Current and former tenants of the two Algonquin Apartment buildings that suffered a major power failure during a sub-zero cold snap last month have filed a class-action lawsuit against property manager Mac Properties. 

The Dec. 23 power outage knocked out the two towers’ water, electricity and heat for nearly three weeks, displacing 180 residents. 

At a Thursday, Jan. 19 press conference, tenants reported receiving little explanation and no alternate accommodations from Mac on the first night of the failure. That night, several tenants have alleged they were forced to find their own accommodations; some slept in their cars. 

The lawsuit, filed on Jan. 18, seeks damages for the emotional distress and financial losses of tenants, who were evacuated by the city on Christmas Eve. 

“I was petrified,” said Gabriella Johnson, a three year tenant and plaintiff in the suit. “If something happened to me, I wasn’t sure if anyone would come to help me.”

The plaintiffs’ lawyer, Caryn Lederer (Hughes, Socol, Piers, Resnick & Dym), said that Mac’s negligence in building maintenance constituted “willful and wanton misconduct.” 

Earlier this month, the Department of Buildings (DOB) determined that the cause of power failure in the buildings located at 1607 and 1617 E. 50th Pl. was the company’s previous improper and unpermitted electrical work. 

According to the DOB, Mac had installed dozens of individual window heating units to replace basement boilers throughout its six Algonquin Apartment buildings without required electrical permits. The company subsequently failed to notify Commonwealth Edison of the increased electrical load, causing the buildings to become “ticking time bombs,” the complaint alleges. 

When the power went out, some tenants tried bundling up in their apartments until they got word from Mac about how long it would take to get the heat and lights back on.

Johnson was sitting in the dark in her 13th-floor apartment in gloves and a coat on Christmas Eve, waiting for the power to come back on, when the DOB started the emergency evacuation. She wasn’t able to get in contact with anyone from Mac Properties until Dec. 26, three days after the power first went out, she said.

“I can’t believe the way Mac Properties handled this,” Johnson said. “For no one to knock on the door, for none of the residential service people to reach out by phone is unthinkable.”

The company offered tenants up to $250 to cover food losses and other expenses incurred through the displacement, but tenants said that did not cover their losses or the added costs of eating out. 

“I lost a lot, and there’s nothing but (expensive) restaurants around (the hotel),” said Johnson. “I had to borrow money from people for food.”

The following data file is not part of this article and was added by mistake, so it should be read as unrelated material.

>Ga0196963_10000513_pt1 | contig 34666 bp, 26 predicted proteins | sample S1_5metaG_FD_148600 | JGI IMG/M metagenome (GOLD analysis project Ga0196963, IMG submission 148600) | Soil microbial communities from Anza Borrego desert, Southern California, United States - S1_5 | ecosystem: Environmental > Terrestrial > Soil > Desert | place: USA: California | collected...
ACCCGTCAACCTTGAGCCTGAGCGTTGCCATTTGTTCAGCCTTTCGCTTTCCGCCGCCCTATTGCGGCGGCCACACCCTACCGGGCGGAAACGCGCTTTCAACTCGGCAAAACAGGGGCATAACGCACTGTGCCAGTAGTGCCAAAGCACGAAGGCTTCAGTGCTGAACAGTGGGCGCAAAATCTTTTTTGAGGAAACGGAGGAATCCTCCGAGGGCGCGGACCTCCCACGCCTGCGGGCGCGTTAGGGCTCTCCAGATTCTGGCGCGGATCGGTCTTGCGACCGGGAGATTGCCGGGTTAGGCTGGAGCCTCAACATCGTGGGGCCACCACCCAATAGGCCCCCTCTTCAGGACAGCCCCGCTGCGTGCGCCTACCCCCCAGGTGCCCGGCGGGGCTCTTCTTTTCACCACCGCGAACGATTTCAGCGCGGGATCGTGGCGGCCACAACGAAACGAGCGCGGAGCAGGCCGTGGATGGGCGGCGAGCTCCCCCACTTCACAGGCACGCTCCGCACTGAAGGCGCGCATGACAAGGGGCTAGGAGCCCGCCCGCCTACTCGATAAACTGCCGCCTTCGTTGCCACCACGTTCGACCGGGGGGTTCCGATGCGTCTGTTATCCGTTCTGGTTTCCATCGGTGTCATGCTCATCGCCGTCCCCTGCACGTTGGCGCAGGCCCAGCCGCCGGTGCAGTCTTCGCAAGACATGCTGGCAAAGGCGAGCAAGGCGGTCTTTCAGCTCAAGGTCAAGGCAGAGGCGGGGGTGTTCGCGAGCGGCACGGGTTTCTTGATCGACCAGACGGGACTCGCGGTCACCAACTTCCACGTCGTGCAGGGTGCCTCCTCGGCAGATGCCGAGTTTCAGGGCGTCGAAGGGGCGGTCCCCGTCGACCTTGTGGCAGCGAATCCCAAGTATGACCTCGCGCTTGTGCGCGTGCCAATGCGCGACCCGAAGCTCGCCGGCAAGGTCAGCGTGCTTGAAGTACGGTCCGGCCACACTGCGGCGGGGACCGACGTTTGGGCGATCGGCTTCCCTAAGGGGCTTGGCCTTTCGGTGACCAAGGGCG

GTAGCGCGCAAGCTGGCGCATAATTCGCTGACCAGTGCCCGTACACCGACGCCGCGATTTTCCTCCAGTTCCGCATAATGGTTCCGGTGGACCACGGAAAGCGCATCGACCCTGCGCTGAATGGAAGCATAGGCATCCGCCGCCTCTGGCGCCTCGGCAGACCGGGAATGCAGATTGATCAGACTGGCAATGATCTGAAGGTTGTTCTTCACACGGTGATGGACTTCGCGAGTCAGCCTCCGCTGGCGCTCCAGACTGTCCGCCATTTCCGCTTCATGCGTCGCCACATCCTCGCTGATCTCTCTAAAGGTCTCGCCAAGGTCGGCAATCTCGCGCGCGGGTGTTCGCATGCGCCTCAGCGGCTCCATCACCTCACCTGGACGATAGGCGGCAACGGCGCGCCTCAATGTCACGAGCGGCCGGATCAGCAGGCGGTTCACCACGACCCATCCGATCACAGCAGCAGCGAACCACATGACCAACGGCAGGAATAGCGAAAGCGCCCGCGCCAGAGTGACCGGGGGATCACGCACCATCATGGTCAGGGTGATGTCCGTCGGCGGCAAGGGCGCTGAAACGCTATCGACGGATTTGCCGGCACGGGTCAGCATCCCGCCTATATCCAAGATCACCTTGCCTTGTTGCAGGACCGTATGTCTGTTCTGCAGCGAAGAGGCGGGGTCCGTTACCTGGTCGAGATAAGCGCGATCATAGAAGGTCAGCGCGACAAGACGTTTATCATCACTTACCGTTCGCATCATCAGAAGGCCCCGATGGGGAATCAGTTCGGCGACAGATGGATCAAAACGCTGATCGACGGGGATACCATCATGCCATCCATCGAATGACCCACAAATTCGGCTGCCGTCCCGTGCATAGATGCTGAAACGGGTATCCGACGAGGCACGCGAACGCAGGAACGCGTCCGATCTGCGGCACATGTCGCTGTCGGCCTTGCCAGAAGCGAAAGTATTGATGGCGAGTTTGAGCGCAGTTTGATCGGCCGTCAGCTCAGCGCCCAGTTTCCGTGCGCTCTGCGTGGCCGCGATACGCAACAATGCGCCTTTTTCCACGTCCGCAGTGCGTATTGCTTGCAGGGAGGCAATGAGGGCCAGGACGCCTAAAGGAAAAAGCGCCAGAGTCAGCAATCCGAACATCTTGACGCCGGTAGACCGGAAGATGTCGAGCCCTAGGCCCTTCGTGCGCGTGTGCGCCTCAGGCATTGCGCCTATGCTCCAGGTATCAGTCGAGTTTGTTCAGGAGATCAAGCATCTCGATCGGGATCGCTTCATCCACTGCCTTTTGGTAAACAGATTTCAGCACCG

Mac Director of Community Development Peter Cassel said that the company has “taken several steps” to provide financial support, including beginning the process of issuing rent credits, covering tenants’ moving costs, waiving various fees and committing to paying $500 toward each household’s insurance deductible for damaged personal property. 

“The series of events that led to the December 23 transformer failure are complicated and involve a number of factors, including many that were beyond Mac Properties’ control,” said Cassel in a statement. “We are confident that under scrutiny our residents will see that Mac Properties has always been a good and compliant landlord.”

In early January tenants were allowed to return to the building for short increments of time to collect their belongings, but some found items had been stolen or damaged by water or other building materials.

Algonquin Apartment

Repair work being done to the unit of Algonquin Apartment tenant Giselle Barrow on Dec. 29, 2022.

When Shaunte Sims returned to the building a couple weeks ago to pick up some of her family’s belongings, she noticed how easy it was to get past the security desk. 

“When I got to my door, I saw that all the doors was kicked down … it looked like my house was ransacked,” said Sims, another plaintiff. “Someone had stolen most of my kids’ Christmas gifts.” 

Sims said she has not yet received a rent credit for the days she and her family were displaced from the building.

“I am disgusted how (Mac) treated us,” Sims said. “We deserve better, and we deserve justice for what we suffered.”

As of Jan. 9, about a quarter of residents had moved to other Mac apartments or terminated their leases. With repair work on the electrical system and water damages from burst pipes complete, tenants who chose to stay were allowed to move back into their units last Friday, Jan. 13.

The local heating units have been “temporarily decommissioned” in the two buildings and are currently being heated by boiler, said Cassel. The other four Algonquin Buildings will continue to use the heating units.

The first hearing for the suit is scheduled for May 18.

Herald editor Hannah Faris and staff writer Aaron Gettinger contributed.

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